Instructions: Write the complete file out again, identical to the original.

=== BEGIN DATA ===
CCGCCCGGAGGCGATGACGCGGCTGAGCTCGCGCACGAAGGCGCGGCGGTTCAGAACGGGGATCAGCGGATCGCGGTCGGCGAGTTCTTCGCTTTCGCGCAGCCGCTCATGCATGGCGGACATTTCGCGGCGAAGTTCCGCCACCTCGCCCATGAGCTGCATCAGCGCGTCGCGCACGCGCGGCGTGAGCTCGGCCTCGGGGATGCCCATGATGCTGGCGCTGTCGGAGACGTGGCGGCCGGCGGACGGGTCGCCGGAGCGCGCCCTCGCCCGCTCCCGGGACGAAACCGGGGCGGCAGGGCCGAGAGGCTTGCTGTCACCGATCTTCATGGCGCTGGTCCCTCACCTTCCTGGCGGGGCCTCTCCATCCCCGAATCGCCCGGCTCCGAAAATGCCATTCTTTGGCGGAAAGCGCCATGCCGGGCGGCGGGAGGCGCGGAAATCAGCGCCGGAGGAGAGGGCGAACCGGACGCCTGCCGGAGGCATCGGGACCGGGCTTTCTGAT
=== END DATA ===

CCGCCCGGAGGCGATGACGCGGCTGAGCTCGCGCACGAAGGCGCGGCGGTTCAGAACGGGGATCAGCGGATCGCGGTCGGCGAGTTCTTCGCTTTCGCGCAGCCGCTCATGCATGGCGGACATTTCGCGGCGAAGTTCCGCCACCTCGCCCATGAGCTGCATCAGCGCGTCGCGCACGCGCGGCGTGAGCTCGGCCTCGGGGATGCCCATGATGCTGGCGCTGTCGGAGACGTGGCGGCCGGCGGACGGGTCGCCGGAGCGCGCCCTCGCCCGCTCCCGGGACGAAACCGGGGCGGCAGGGCCGAGAGGCTTGCTGTCACCGATCTTCATGGCGCTGGTCCCTCACCTTCCTGGCGGGGCCTCTCCATCCCCGAATCGCCCGGCTCCGAAAATGCCATTCTTTGGCGGAAAGCGCCATGCCGGGCGGCGGGAGGCGCGGAAATCAGCGCCGGAGGAGAGGGCGAACCGGACGCCTGCCGGAGGCATCGGGACCGGGCTTTCTGAT